The most significant of the feet bones is the cuboid bone. These two drawings show two different types.
same shape has not prevailed.
Since there is so great a difference in structural shape in the living foot, might not a careful examination of skeletal material also enable differences t o be observed ? For instance, there seem always t o have been considerable difficulties for archaeologists when confronted wit h cemeteries of th e Saxon period. Did the inhabitants of Britain before the incursion of the Saxons have an established shape of foot, and could this shape be traced, and perhaps distinguished from a Saxon shape?
I was given the opportunity to examine the burials from the Saxon period cemetery at Butlers Field, Lechlade, in Gloucestershire, and quite soon i t could be seen tha t two shapes were emerging. At this point I must point out that it is extremely rare to find a completely excavated foot, let alone a pair; however it is the larger of the bones that are th e mor e diagnostic , an d thes e mor e frequently are present, the apparent splaying of the metatarsals in these illustrations is caused by the fact that they are no longer bound together as in life by ligaments and tendons.
Comparin g th e overal l structure s shown in the top two photos overleaf, it is easy to discern a considerable difference. The ankle/heel bones have recognisable variations, but the bone which I find the most useful is the 'cuboid' bone, the bone on the outside of the foot between the heel-bone and the 5th metatarsal (the little toe). In what I term the 'local' (i.e. Pre-Saxon) foot - see the drawing above - the cuboid bone is indeed cuboid whereas in all Saxon feet it is more a quadrilateral with a very short outer border. It is obvious that these differing shapes are a formative factor in the outer border of the foot; other bones have their characteristic shapes, but the cuboid is always the first I look for and hope to find.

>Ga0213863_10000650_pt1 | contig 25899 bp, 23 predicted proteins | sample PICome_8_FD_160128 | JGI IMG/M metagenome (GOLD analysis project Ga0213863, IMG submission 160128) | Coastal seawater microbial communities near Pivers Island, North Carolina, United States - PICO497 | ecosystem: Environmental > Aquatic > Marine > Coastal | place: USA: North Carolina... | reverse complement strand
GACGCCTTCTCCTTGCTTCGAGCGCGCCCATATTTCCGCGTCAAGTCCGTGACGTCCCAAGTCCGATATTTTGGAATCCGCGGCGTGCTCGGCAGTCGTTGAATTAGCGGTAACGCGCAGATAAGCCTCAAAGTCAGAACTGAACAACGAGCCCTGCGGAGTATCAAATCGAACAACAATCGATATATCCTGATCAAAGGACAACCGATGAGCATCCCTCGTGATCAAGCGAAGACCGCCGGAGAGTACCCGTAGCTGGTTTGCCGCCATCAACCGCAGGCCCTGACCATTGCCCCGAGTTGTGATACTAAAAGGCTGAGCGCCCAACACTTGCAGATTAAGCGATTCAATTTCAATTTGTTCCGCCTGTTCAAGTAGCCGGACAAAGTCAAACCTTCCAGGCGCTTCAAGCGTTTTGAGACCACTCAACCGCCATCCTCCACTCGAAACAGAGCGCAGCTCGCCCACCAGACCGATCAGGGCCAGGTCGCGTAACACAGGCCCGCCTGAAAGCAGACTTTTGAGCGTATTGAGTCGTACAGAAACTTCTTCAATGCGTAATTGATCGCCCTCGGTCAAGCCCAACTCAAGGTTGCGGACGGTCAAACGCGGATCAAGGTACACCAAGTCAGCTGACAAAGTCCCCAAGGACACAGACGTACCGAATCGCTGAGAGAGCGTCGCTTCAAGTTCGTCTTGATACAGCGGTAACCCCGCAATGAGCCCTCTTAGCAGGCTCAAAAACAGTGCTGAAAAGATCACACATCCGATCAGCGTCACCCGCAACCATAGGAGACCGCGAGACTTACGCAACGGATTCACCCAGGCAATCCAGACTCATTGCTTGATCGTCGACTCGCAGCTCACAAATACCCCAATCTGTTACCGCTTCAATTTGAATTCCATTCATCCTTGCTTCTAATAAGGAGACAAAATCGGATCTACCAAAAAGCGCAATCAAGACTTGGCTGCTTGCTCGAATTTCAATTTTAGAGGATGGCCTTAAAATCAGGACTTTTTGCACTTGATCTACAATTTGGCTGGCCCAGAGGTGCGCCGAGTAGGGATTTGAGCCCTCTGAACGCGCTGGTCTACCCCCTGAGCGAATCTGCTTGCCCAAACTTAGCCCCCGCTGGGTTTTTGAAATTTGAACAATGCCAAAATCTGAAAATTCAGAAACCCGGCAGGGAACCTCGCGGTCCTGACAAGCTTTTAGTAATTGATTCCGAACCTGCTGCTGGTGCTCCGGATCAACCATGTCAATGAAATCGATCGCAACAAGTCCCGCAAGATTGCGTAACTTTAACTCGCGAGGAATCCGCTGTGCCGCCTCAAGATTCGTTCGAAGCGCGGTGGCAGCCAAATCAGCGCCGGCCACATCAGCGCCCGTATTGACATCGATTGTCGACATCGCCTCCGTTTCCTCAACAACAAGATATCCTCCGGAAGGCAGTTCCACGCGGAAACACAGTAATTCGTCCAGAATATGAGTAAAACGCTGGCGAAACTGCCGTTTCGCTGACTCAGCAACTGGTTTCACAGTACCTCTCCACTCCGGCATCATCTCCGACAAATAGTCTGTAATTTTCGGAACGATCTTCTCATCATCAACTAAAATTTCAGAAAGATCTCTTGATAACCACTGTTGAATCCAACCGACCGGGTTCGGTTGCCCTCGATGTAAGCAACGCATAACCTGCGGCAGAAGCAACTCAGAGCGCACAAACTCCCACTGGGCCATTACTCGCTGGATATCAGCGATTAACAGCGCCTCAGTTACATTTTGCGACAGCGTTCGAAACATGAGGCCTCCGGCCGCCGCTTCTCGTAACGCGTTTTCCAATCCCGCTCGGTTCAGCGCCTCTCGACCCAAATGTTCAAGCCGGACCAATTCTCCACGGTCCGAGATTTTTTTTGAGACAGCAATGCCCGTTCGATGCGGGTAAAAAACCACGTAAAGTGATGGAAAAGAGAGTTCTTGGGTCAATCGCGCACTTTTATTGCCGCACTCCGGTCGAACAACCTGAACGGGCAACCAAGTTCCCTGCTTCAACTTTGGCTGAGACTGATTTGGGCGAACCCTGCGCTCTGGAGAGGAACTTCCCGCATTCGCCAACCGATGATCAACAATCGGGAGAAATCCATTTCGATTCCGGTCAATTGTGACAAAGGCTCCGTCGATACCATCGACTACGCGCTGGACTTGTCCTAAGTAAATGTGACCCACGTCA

A real breakthrough occurred when I was asked to do a similar investigation of the burial s excavated nearb y a t Cirencester (Roman Corinium) . One look a t th e feet shown overpage bottom left, shows that the similarity between these and the "local" feet from th e Lechlade cemetery (above) i s unmistakable; of the thirty feet I was able to re-assemble, all save three were of similar type. (Of the three odd ones, two had been beheaded and shared a common grave: they were strangers, from Wiltshire - I came to recognise their feet type later when working at Devizes). But I have little doubt that in the Saxon cemetery at Lechlade, alongside the Saxon newcomers, the descendants of the citizens of Corinium were also buried.
After my wor k a t Lechlade and Corinium, I was able to examine the feet in the Devizes museum, in Wiltshire. Here too was a typical foot structure with significant differences to that in the Cirencester area: it show s i n th e Bronze Age foot from th e barrow at Wilsford South (G51), shown overleaf, bottom right. This shape recurred again i n th e Saxon cemeteries a t Mildenhall , Collingbourne Ducis and Pewsey to mention only three sites, but at each of these the bone structure of the Saxon feet was the same as that found at Lechlade.
My research so far suggested that if one gained a knowledge of the foot structure of the people in an earlier settlement, it should be relatively easy to differentiate between the ethnic origin of people buried within a later cemetery. I therefore wanted to fill the gap between the Bronze Age and the RomanoBritish period and accordingly requested permission from Prof. Cunliffe to investigate the burials from the excavations of the Iron
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